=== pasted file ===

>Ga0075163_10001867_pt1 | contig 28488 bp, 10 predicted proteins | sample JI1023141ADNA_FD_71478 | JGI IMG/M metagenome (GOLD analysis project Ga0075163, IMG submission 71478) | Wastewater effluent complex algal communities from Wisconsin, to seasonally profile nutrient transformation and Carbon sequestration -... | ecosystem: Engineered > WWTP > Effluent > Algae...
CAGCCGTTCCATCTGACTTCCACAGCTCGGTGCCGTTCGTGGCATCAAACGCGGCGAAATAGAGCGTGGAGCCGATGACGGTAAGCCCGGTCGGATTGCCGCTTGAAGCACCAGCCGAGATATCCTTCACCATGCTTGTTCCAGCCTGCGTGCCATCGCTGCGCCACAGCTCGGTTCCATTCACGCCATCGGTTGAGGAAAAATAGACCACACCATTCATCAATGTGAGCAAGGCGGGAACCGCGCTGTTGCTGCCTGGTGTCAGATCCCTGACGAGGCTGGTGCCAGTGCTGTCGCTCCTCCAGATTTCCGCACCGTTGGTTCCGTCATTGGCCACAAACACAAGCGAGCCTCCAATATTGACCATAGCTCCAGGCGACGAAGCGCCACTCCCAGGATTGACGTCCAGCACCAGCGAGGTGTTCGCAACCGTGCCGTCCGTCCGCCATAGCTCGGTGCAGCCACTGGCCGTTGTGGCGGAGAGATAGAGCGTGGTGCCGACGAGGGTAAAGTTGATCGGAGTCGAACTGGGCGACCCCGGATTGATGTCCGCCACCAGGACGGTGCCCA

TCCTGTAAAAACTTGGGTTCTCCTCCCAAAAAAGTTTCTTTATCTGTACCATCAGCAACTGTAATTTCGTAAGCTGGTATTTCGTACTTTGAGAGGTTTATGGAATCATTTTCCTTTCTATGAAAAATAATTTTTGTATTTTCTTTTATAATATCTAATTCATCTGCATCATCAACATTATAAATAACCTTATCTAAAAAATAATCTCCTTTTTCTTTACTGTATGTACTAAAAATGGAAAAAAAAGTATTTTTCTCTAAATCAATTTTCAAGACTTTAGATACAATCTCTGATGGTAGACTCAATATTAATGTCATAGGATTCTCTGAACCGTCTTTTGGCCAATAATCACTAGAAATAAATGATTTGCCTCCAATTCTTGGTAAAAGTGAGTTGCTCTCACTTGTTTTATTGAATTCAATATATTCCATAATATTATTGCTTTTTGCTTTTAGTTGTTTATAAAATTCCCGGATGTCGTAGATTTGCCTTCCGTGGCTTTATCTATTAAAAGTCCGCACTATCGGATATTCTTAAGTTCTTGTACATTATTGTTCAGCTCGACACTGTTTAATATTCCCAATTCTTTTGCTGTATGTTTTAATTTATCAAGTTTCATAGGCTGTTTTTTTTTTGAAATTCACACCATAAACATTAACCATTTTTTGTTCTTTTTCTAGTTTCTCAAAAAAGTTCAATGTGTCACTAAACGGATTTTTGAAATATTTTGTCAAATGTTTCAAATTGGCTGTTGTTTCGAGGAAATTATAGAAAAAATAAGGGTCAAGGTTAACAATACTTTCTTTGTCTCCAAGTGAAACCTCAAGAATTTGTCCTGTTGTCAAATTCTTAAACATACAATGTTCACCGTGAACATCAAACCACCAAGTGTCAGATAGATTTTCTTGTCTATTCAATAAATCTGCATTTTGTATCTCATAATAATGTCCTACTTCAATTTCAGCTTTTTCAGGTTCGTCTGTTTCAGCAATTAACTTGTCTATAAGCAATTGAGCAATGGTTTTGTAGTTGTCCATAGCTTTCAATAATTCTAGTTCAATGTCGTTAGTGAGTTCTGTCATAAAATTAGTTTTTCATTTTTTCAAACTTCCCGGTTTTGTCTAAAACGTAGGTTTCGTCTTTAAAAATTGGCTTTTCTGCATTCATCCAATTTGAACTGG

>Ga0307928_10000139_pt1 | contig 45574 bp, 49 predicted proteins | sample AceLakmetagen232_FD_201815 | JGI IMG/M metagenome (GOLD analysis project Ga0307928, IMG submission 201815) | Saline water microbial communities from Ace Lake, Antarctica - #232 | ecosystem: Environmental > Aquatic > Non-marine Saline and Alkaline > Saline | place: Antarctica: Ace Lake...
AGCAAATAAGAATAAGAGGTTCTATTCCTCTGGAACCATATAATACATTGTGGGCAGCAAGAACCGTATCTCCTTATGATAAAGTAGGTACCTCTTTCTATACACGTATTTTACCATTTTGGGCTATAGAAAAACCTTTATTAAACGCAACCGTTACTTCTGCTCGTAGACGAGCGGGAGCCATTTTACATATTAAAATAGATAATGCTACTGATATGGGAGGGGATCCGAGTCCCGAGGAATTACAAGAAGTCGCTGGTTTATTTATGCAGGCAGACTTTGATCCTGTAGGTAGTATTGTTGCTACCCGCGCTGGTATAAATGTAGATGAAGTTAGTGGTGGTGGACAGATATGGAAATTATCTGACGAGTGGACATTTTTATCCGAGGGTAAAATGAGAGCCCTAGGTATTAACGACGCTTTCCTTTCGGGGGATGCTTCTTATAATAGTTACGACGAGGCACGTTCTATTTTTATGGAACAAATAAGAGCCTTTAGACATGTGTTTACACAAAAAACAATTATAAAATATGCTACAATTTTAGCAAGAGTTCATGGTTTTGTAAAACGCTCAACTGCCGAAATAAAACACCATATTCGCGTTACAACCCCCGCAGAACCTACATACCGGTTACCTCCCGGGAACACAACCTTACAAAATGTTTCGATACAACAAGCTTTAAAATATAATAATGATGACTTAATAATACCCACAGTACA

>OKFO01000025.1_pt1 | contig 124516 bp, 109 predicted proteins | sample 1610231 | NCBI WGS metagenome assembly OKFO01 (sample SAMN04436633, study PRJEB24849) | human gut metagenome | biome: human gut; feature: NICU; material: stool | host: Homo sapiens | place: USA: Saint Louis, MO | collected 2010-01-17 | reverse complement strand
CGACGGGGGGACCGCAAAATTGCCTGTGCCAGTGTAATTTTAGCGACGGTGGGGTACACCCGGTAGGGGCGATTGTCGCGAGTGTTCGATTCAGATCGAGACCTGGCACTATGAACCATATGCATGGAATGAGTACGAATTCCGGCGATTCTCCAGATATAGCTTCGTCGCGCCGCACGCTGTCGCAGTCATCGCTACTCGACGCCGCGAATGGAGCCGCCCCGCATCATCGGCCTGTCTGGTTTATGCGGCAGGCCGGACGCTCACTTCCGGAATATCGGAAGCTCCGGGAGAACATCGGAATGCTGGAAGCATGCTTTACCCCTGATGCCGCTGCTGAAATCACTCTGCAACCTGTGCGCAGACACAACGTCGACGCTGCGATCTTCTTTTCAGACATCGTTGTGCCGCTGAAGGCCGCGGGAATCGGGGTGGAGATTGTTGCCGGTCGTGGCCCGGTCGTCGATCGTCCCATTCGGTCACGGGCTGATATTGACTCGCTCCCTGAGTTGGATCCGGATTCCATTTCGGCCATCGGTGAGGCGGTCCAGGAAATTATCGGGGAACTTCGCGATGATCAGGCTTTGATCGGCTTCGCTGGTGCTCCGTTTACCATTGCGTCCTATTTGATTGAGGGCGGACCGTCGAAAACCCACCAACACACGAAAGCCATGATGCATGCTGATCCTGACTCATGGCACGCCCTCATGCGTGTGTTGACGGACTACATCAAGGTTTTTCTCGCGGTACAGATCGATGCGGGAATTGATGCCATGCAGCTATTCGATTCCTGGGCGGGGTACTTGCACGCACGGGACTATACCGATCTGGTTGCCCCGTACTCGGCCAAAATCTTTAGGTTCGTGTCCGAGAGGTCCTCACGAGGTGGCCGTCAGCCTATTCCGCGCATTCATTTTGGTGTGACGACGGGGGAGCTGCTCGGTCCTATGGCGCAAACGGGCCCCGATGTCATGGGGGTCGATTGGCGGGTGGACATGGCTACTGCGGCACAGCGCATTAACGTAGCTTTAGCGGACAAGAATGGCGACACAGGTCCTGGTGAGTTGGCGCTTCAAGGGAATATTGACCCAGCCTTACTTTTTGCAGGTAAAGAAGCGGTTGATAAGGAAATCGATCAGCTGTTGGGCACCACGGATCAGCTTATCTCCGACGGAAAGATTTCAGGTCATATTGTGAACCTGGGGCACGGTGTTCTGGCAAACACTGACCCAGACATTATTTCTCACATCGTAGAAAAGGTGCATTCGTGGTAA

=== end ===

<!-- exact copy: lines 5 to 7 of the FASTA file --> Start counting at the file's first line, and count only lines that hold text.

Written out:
AGCAAATAAGAATAAGAGGTTCTATTCCTCTGGAACCATATAATACATTGTGGGCAGCAAGAACCGTATCTCCTTATGATAAAGTAGGTACCTCTTTCTATACACGTATTTTACCATTTTGGGCTATAGAAAAACCTTTATTAAACGCAACCGTTACTTCTGCTCGTAGACGAGCGGGAGCCATTTTACATATTAAAATAGATAATGCTACTGATATGGGAGGGGATCCGAGTCCCGAGGAATTACAAGAAGTCGCTGGTTTATTTATGCAGGCAGACTTTGATCCTGTAGGTAGTATTGTTGCTACCCGCGCTGGTATAAATGTAGATGAAGTTAGTGGTGGTGGACAGATATGGAAATTATCTGACGAGTGGACATTTTTATCCGAGGGTAAAATGAGAGCCCTAGGTATTAACGACGCTTTCCTTTCGGGGGATGCTTCTTATAATAGTTACGACGAGGCACGTTCTATTTTTATGGAACAAATAAGAGCCTTTAGACATGTGTTTACACAAAAAACAATTATAAAATATGCTACAATTTTAGCAAGAGTTCATGGTTTTGTAAAACGCTCAACTGCCGAAATAAAACACCATATTCGCGTTACAACCCCCGCAGAACCTACATACCGGTTACCTCCCGGGAACACAACCTTACAAAATGTTTCGATACAACAAGCTTTAAAATATAATAATGATGACTTAATAATACCCACAGTACA

>OKFO01000025.1_pt1 | contig 124516 bp, 109 predicted proteins | sample 1610231 | NCBI WGS metagenome assembly OKFO01 (sample SAMN04436633, study PRJEB24849) | human gut metagenome | biome: human gut; feature: NICU; material: stool | host: Homo sapiens | place: USA: Saint Louis, MO | collected 2010-01-17 | reverse complement strand
CGACGGGGGGACCGCAAAATTGCCTGTGCCAGTGTAATTTTAGCGACGGTGGGGTACACCCGGTAGGGGCGATTGTCGCGAGTGTTCGATTCAGATCGAGACCTGGCACTATGAACCATATGCATGGAATGAGTACGAATTCCGGCGATTCTCCAGATATAGCTTCGTCGCGCCGCACGCTGTCGCAGTCATCGCTACTCGACGCCGCGAATGGAGCCGCCCCGCATCATCGGCCTGTCTGGTTTATGCGGCAGGCCGGACGCTCACTTCCGGAATATCGGAAGCTCCGGGAGAACATCGGAATGCTGGAAGCATGCTTTACCCCTGATGCCGCTGCTGAAATCACTCTGCAACCTGTGCGCAGACACAACGTCGACGCTGCGATCTTCTTTTCAGACATCGTTGTGCCGCTGAAGGCCGCGGGAATCGGGGTGGAGATTGTTGCCGGTCGTGGCCCGGTCGTCGATCGTCCCATTCGGTCACGGGCTGATATTGACTCGCTCCCTGAGTTGGATCCGGATTCCATTTCGGCCATCGGTGAGGCGGTCCAGGAAATTATCGGGGAACTTCGCGATGATCAGGCTTTGATCGGCTTCGCTGGTGCTCCGTTTACCATTGCGTCCTATTTGATTGAGGGCGGACCGTCGAAAACCCACCAACACACGAAAGCCATGATGCATGCTGATCCTGACTCATGGCACGCCCTCATGCGTGTGTTGACGGACTACATCAAGGTTTTTCTCGCGGTACAGATCGATGCGGGAATTGATGCCATGCAGCTATTCGATTCCTGGGCGGGGTACTTGCACGCACGGGACTATACCGATCTGGTTGCCCCGTACTCGGCCAAAATCTTTAGGTTCGTGTCCGAGAGGTCCTCACGAGGTGGCCGTCAGCCTATTCCGCGCATTCATTTTGGTGTGACGACGGGGGAGCTGCTCGGTCCTATGGCGCAAACGGGCCCCGATGTCATGGGGGTCGATTGGCGGGTGGACATGGCTACTGCGGCACAGCGCATTAACGTAGCTTTAGCGGACAAGAATGGCGACACAGGTCCTGGTGAGTTGGCGCTTCAAGGGAATATTGACCCAGCCTTACTTTTTGCAGGTAAAGAAGCGGTTGATAAGGAAATCGATCAGCTGTTGGGCACCACGGATCAGCTTATCTCCGACGGAAAGATTTCAGGTCATATTGTGAACCTGGGGCACGGTGTTCTGGCAAACACTGACCCAGACATTATTTCTCACATCGTAGAAAAGGTGCATTCGTGGTAA